A study of inequalities is at its best on analysis, writes Lucy Reynolds
Whatever field of public health you work in, you would do well to add Understanding Health Inequalities to your reading list. This excellent book offers historical and theoretical analysis of health inequalities, with practical illustration through well-chosen case studies and policy documents.
The book has three main sections. Part one reviews the evidence of how health inequalities are formed and maintained. For example, it introduces the “life course” concept, where social inequalities in infancy, adulthood and older age all contribute to the socio-economic gradient in health. It also explores the relative influence of composition (individual factors such as social class) versus context (neighbourhood characteristics) over a society’s inequalities gradient.
Part two focuses on how ethnicity, religion, disability, age and gender contribute to health inequalities. It considers how these parts of an individual’s identity intersect with one another, not only influencing their sense of self, but also their potential to realise personal ambitions in the face of prejudice or discrimination.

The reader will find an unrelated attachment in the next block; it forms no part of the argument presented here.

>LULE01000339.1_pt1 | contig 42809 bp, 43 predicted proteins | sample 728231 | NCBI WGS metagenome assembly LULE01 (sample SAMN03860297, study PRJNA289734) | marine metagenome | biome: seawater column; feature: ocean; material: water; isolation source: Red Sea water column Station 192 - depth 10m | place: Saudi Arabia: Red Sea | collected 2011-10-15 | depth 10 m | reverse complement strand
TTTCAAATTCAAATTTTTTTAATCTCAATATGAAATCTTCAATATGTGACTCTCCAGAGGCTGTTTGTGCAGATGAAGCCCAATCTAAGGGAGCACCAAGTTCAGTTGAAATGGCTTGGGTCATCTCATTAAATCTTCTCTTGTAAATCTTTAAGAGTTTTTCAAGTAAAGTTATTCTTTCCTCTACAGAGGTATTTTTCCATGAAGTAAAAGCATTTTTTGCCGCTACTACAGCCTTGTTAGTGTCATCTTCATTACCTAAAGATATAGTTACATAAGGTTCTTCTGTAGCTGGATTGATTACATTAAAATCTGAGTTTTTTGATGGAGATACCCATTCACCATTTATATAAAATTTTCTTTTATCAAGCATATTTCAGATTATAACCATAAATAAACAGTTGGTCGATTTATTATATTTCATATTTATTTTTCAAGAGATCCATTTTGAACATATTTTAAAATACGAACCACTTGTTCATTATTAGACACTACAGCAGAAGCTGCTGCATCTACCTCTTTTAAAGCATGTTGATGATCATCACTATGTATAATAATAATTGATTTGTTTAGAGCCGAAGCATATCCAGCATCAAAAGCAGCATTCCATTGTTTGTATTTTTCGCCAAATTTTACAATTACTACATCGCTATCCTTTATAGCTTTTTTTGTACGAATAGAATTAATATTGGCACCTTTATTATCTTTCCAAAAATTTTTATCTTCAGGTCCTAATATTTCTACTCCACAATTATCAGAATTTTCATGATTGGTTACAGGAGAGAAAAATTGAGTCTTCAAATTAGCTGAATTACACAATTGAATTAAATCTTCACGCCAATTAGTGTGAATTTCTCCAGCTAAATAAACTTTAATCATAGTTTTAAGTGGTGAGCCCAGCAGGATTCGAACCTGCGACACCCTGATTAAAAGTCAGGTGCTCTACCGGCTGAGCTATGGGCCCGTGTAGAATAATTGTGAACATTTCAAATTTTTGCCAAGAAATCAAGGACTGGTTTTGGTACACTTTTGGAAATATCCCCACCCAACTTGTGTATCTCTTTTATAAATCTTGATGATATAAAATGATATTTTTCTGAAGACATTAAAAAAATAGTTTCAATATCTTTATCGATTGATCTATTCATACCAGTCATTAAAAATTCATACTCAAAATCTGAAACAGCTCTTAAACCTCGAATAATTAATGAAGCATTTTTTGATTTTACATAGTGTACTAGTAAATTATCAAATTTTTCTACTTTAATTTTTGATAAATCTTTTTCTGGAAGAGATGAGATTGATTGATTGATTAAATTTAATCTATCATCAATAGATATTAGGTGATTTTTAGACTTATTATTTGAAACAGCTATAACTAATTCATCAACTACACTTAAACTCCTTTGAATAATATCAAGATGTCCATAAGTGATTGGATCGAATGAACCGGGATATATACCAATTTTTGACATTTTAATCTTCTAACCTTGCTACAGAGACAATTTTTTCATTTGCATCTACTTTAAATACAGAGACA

Part three concerns the role of policy in influencing the social distribution of health determinants, such as considering how tobacco control influences inequalities in smoking and mortality.
Where this book falls short is in helping readers to understand how to translate this understanding into further action. More practical examples of how social determinants have been positively influenced through local and national policies and interventions could, therefore, only have strengthened the publication.
Lucy Reynolds is a consultant at Finnamore.
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